CARL J WOOD V CONSUMERS POWER CO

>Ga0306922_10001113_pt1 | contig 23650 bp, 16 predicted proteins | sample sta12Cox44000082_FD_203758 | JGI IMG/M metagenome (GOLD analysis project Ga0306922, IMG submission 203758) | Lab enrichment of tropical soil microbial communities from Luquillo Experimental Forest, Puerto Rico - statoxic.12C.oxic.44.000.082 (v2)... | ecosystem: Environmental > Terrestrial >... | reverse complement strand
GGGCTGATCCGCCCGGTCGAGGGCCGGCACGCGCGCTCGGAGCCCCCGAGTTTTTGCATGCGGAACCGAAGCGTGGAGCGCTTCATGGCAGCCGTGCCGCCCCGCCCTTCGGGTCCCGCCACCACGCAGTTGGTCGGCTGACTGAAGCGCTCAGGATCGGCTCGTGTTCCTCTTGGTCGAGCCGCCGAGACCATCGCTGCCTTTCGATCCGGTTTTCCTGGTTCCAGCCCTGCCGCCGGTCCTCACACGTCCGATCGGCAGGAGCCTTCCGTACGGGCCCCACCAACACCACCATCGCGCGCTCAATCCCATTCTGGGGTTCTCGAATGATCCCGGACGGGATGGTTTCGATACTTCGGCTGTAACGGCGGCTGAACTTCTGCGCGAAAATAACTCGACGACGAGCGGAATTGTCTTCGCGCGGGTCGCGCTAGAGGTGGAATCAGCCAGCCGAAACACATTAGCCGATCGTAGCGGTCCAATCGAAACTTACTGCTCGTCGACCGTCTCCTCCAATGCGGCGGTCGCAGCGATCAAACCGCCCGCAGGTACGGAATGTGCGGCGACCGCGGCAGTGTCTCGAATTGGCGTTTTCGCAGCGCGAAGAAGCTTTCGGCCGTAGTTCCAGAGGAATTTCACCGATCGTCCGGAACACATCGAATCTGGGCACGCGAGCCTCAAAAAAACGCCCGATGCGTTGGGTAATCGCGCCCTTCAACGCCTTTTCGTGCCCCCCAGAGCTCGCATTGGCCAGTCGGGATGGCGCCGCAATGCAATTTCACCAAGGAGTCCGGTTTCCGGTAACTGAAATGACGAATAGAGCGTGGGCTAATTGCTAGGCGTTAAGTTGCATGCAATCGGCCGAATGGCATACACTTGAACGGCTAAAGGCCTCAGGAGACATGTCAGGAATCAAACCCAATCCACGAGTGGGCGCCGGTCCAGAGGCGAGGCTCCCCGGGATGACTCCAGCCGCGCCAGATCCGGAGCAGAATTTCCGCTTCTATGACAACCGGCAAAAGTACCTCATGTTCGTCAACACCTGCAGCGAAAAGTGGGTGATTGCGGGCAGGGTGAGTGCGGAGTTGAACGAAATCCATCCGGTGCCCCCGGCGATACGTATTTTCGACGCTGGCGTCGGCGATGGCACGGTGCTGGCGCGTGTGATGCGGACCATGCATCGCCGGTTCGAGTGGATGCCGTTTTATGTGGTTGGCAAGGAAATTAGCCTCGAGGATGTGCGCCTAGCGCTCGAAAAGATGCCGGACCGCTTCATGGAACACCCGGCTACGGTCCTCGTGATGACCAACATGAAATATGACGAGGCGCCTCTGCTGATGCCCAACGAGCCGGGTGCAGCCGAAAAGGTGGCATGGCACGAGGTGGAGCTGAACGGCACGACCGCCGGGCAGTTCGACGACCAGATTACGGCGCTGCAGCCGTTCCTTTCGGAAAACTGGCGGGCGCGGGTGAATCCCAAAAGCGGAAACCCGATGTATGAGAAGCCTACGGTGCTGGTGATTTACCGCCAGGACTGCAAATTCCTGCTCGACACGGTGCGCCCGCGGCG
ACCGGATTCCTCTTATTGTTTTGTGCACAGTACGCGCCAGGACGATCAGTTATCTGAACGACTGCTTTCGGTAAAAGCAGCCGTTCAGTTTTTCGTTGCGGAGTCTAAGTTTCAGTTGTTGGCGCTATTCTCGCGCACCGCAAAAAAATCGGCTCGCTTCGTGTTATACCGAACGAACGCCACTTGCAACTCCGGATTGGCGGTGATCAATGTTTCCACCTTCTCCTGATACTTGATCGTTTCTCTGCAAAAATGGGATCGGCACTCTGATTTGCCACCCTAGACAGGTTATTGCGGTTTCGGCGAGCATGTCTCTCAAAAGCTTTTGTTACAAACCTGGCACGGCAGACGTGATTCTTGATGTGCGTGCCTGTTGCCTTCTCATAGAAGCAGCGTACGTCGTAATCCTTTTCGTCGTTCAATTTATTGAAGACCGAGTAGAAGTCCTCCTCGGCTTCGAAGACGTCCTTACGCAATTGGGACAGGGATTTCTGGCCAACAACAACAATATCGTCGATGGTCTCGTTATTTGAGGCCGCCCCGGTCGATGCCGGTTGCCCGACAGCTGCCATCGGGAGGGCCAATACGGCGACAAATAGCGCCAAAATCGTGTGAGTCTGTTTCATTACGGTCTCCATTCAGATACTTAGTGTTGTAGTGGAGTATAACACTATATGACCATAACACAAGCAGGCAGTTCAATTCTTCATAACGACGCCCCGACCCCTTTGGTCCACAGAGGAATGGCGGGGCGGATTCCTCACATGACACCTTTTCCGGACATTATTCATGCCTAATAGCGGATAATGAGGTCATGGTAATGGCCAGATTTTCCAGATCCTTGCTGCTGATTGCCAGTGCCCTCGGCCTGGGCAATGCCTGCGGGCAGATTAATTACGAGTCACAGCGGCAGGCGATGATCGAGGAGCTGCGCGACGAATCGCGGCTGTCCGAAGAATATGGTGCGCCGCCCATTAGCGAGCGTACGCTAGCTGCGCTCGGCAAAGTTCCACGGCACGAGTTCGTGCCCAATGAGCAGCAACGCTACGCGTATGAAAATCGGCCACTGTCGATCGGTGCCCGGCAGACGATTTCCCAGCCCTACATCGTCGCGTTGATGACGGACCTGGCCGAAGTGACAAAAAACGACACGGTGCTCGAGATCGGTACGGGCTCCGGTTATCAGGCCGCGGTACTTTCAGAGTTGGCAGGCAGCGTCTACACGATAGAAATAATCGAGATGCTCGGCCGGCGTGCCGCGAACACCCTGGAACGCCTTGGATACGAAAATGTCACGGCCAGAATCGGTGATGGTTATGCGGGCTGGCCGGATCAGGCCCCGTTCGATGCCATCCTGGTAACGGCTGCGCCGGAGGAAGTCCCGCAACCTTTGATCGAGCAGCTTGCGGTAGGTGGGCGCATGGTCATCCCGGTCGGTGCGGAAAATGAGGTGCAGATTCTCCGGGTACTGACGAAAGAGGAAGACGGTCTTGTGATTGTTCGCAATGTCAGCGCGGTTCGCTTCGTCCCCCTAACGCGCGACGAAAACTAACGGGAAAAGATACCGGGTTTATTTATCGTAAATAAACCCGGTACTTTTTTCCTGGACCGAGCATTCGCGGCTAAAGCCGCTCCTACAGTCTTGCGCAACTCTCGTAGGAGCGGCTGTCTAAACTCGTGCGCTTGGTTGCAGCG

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STATE OF MICHIGAN COURT OF APPEALS CARL J. WOOD and LINDA WOOD, UNPUBLISHED May 29, 1998 Plaintiffs-Appellees, v No. 198233 Ionia Circuit Court LC No. 93-015550 NZ CONSUMERS POWER COMPANY, Defendant-Appellant. Before: Corrigan, C.J., and Hoekstra and Young, Jr., JJ. PER CURIAM. Plaintiffs sued defendant for damages to their dairy herd which they alleged was caused by stray electrical voltage from defendant’s distribution system. Defendant appeals as of right from a judgment in the amount of $1,165,725, entered pursuant to a jury verdict in favor of plaintiffs and following the trial court’s denial of defendant’s motion for judgment notwithstanding the verdict, a new trial, or remittitur. We affirm. Defendant first argues that the trial court erred in allowing Francis Penterman to testify as an expert witness for plaintiffs. We disagree. The decision to permit a witness to testify as an expert is reviewed for an abuse of discretion. Mulholland v DEC Int’l Corp, 432 Mich 395, 402; 443 NW2d 340 (1980). Under MRE 702, the test for qualifying an expert witness is quite broad; qualification as an expert is not dependent upon licensing or education alone. Mulholland, supra at 403-407, 410. Rather, expert witness qualifications may be based solely upon the witness’ practical experience in a given field. Id. “[T]he only safe rule is to ascertain with some specificity the range of the witness’ qualifications and to permit testimony within that range.” Id. at 406. Limitations to the witness’ expertise are relevant to the weight of that witness’ testimony rather than its admissibility. Woodruff v USS Great Lakes Fleet, Inc, 210 Mich App 255, 260; 533 NW2d 356 (1995). Here, defendant’s challenge to Penterman’s expert qualifications goes to his lack of formal education and lack of formal training in the use of the Dranetz testing equipment. However, despite his lack of formal education, Penterman had extensive practical experience in working with both electricity -1­ and stray voltage. Penterman had been trained to detect stray voltage on aircraft and weapons systems during his two-year enlistment in the Air Force. In the 1980s, he designed, manufactured, and installed electrical equipment for generating electricity on farms. Penterman was familiar with the requirements of the National Electric Code and kept abreast of changes to that code. Penterman learned how to do stray voltage investigations through his contacts with the Wisconsin Public Service Commission, and used the 658 Dranetz Power Quality Analyzer according to procedures adopted by the Wisconsin PSC. Moreover, Penterman had been performing stray voltage investigations since 1993 (on about four-hundred farms), and had testified as a stray voltage expert for Connecticut’s Department of Public Utility Control. Penterman’s practical experience made him sufficiently qualified to give expert testimony regarding the presence of stray voltage on plaintiffs’ farm. We find no abuse of discretion in the trial court’s decision. Defendant next argues that the trial court abused its discretion in allowing Penterman and plaintiffs’ other stray voltage experts to express various “novel” opinions about stray voltage. Again, we disagree. Michigan follows the traditional Davis-Frye1 rule, which provides that novel scientific evidence must be shown to have gained general acceptance in the scientific community in order to be admissible at trial. People v McMillan, 213 Mich App 134, 136; 539 NW2d 553 (1995). The purpose of the rule is to prevent the jury from relying upon unproven and potentially unsound scientific methods. People v Davis, 199 Mich App 502, 512; 503 NW2d 457 (1993). However, the Davis-Frye test applies only to novel scientific techniques or principles. People v Haywood, 209 Mich App 217, 221; 530 NW2d 497 (1995). The admission of expert scientific testimony is also governed by MRE 702, which requires that an expert’s testimony be based upon “recognized” scientific knowledge. In Nelson v American Sterilizer Co (On Remand), 223 Mich App 485, 490-492; 566 NW2d 671 (1997), this Court explained that before an expert’s testimony can be admitted the court must determine whether the proposed testimony is derived from “recognized scientific knowledge.” To be derived from recognized scientific knowledge, the proposed testimony must contain inferences or assertions, the source of which rests in an application of scientific methods. Additionally, the inferences or assertions must be supported by appropriate objective and independent validation based on what is known, e.g., scientific and medical literature. The techniques and principles which formed the basis for the testimony of Penterman, Luke Lillmars, and William English were not novel; consequently, Davis-Frye does not apply. Haywood, supra. Moreover, plaintiffs’ experts’ testimony easily passes muster under MRE 702. The opinions of plaintiffs’ experts involved generally recognized, established principles of electrical conductivity and the flow of current through a circuit. Both plaintiffs’ and defendant’s experts testified that stray voltage could affect dairy cattle. Their disagreements were over the amount of current required to affect cattle, the severity of the symptoms that the cattle would suffer, and the proper way to measure current. In other words, defendant’s objections go to the weight of plaintiffs’ experts’ testimony rather than its -2­ admissibility. There is no indication that plaintiffs’ experts relied upon unsound methods or principles in reaching their conclusions. Moreover, we reject as unfounded defendant’s claim that the trial court erred in failing to hold a separate evidentiary hearing on this issue. Finally, defendant argues that the jury’s finding of proximate cause, as well as its determination of damages, was contrary to the great weight of the evidence. We disagree. Plaintiffs presented ample evidence from which the jury could conclude that stray voltage from defendant’s distribution system adversely affected plaintiffs’ cattle. Moreover, with respect to the damage award, defendant provides no basis for overturning the jury’s verdict or otherwise reducing the amount of damages it awarded. When injury is proven, “recovery of damages is not precluded simply because proof of the amount of damages is not mathematically precise.” Severn v Sperry Corp, 212 Mich App 406, 415; 538 NW2d 50 (1995). Where reasonable minds could differ regarding the level of certainty to which damages have been proven, this Court should not invade the jury’s role and substitute its own judgment. Id. The trial court did not abuse its discretion in denying defendant’s request for a new trial or remittitur. King v Taylor Chrysler-Plymouth, Inc, 184 Mich App 204, 210; 457 NW2d 42 (1990); Snell v UACC Midwest, Inc, 194 Mich App 511, 517; 487 NW2d 772 (1992). Affirmed. /s/ Maura D. Corrigan /s/ Joel P Hoekstra /s/ Robert P. Young, Jr 1 People v Davis, 343 Mich 348; 72 NW2d 269 (1955); Frye v United States, 54 US App DC 46; 293 F 1013 (1923). -3­